Steiner locates Stransky. But instead of killing him, he hands him a weapon, and offers to show him "where the Iron Crosses grow". Stransky accepts Steiner's "challenge", and they head off together for the battle. The film closes with Stransky trying to figure out how to reload his MP40, while being shot at by an adolescent Russian soldier who resembles the boy soldier released by Steiner. When Stransky asks Steiner for help, Steiner begins to laugh. His laughter continues through the credits, which feature "Hänschen klein" again and segues to black-and-white images of civilian victims from World War II and later conflicts.




Cross of Iron was a joint Anglo-German production between EMI Films and ITC Entertainment of London and Rapid Films GmbH from Munich.[2] Although the West German producer, Wolf C. Hartwig had secured a budget of $4 million, only a fraction of it was available as pre-production started. This created delays on location because local services and film crews demanded payment before commencing work.[3]

In July 1975 EMI Films announced the film would be made as part of a slate of eleven films worth £6 million. The title was then Sergeant Steiner and the film would star Robert Shaw.[4]


Screenplay credits are given to Julius Epstein, James Hamilton and Walter Kelley. Their source material was the 1956 novel The Willing Flesh by Willi Heinrich, a fictional work that was loosely based on the true story of Johann Schwerdfeger (1914-2015).[5] The real-life Wehrmacht NCO was a highly decorated combat veteran who fought through both the Battle of the Caucasus and Kuban pocket.[3]


Filming, which began on March 29, 1976,[3] was shot on location at Trieste in Italy and Yugoslavia. Scenes were filmed around Obrov in Slovenia, and Zagreb and Savudrija in Croatia. Interiors were completed at Pinewood Studios in England.[3]

The film is noted for featuring historically accurate weaponry and equipment such as Soviet T-34/85 tanks (which were obtained from the arsenal of the Yugoslav People's Army), Russian PPSh-41s and German MG 42s and MP40s. According to star James Coburn, the Yugoslav government had promised that all the military equipment would be ready for the start of filming, but Hartwig's lack of budget meant that considerable delays occurred when half the equipment was missing just as the production was about to begin.[3]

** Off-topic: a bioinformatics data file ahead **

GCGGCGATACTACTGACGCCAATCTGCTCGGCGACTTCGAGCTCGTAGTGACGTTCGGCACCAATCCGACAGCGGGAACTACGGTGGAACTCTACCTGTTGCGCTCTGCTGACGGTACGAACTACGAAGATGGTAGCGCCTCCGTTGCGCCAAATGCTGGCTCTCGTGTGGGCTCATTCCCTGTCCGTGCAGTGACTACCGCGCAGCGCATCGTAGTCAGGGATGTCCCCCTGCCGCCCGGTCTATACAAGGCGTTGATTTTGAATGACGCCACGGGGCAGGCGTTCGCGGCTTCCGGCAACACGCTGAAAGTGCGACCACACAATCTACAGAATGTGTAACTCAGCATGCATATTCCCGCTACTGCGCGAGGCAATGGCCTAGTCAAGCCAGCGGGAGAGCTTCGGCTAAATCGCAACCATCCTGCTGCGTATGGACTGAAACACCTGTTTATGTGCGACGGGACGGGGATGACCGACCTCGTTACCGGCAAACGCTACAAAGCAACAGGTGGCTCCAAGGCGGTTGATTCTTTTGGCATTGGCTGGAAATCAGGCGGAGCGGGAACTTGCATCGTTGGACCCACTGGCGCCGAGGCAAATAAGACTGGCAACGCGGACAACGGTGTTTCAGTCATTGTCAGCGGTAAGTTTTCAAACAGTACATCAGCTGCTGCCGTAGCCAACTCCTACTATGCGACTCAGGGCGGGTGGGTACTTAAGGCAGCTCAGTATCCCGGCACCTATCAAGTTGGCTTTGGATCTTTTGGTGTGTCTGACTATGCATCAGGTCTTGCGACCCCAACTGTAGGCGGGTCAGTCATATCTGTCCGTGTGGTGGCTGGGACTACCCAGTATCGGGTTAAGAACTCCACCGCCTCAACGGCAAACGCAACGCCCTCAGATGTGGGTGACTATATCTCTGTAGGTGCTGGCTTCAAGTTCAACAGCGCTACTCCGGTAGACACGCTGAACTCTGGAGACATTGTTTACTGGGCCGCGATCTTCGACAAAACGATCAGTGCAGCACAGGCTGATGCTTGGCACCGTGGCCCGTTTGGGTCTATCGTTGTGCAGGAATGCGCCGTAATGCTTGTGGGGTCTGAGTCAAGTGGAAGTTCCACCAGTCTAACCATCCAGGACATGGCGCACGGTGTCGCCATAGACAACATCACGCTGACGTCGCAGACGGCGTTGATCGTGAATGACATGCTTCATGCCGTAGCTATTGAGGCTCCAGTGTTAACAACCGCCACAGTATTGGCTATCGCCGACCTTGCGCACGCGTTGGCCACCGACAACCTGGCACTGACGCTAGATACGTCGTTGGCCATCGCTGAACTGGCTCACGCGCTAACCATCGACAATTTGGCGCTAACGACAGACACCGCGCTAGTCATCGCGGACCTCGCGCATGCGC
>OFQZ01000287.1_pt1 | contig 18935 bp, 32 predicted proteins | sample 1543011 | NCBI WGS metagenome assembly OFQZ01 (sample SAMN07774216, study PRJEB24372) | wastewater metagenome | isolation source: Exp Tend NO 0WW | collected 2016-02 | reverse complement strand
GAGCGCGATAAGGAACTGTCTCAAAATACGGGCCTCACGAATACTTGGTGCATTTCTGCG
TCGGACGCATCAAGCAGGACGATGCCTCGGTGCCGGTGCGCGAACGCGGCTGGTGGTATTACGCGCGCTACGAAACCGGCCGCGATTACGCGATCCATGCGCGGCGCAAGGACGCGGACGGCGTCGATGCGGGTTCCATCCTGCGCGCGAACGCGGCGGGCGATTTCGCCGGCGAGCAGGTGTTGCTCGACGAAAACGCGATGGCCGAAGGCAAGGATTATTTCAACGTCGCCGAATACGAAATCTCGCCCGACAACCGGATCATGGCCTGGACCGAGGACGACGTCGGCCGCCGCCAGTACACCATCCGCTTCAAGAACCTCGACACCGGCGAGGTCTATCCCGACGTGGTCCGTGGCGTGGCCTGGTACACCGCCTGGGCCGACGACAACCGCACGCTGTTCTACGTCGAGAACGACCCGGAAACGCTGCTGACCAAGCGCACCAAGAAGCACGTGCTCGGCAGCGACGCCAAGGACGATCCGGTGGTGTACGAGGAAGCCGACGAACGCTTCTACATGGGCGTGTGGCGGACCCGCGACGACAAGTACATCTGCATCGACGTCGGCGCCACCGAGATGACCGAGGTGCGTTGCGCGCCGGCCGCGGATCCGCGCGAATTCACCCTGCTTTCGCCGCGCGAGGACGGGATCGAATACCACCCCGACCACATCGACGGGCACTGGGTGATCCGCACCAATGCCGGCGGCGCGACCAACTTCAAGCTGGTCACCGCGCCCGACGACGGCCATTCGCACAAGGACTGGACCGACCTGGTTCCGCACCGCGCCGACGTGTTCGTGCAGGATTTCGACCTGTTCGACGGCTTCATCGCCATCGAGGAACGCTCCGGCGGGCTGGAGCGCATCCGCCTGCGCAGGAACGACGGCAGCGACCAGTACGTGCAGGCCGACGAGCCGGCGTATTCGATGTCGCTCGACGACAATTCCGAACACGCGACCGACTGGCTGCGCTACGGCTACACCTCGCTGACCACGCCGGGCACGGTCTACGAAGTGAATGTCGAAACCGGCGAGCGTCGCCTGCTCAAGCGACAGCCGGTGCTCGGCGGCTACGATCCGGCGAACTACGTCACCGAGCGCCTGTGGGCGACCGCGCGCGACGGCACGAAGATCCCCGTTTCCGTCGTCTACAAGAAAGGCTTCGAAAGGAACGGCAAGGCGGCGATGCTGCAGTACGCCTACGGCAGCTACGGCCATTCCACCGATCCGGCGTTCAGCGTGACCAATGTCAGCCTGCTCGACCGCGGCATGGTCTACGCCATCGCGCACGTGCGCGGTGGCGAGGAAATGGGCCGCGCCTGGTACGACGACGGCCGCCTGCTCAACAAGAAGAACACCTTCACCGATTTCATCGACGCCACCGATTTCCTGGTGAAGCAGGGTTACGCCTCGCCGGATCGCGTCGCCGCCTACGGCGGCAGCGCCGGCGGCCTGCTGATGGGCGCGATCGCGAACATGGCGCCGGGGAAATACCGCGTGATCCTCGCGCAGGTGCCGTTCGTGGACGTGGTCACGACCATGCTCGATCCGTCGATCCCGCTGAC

Peckinpah's alcoholism was also affecting the filming schedule because every day he was consuming 180° proof Slivovitz (Šljivovica). However every two to three weeks Peckinpah would go on a binge resulting in lost shooting days while he was allowed to regain his cognitive abilities.[3]

Due to the various productions delays, the film had cost overruns of £2 million. With no more money, Hartwig and his co-producer Alex Winitsky tried to halt the production on July 6, 1976 (the 89th day of shooting) before the final scene had been filmed. The original ending was expected to take three days to film in an abandoned rail yard and special effects teams had already spent several days wiring pyrotechnics for the shoot. However, with the costs now at $6 million there was no more money.[6] Coburn was so annoyed at this, he had Hartwig and Winitsky thrown off the set before making Peckinpah film a quick improvised ending for the film.[3]

Post production

Peckinpah spent five weeks going through the rushes to create a final cut. Working continuously four to five hours a day overseeing the editing, he started snorting cocaine along with his drinking.[6] He relied heavily on his experience with his 1969 Western The Wild Bunch to create the film's pace (the slow motion during violent scenes) and its visual style.[7]


At the time of its release, the film did poorly at the box office in the US and received mixed reviews, its bleak, anti-war tone unable to get noticed amidst the hype of the release of the mega-popular Star Wars in the same year. However, it performed very well in West Germany, earning the best box-office takings of any film released there since The Sound of Music, and audiences and critics across Europe responded well to the film.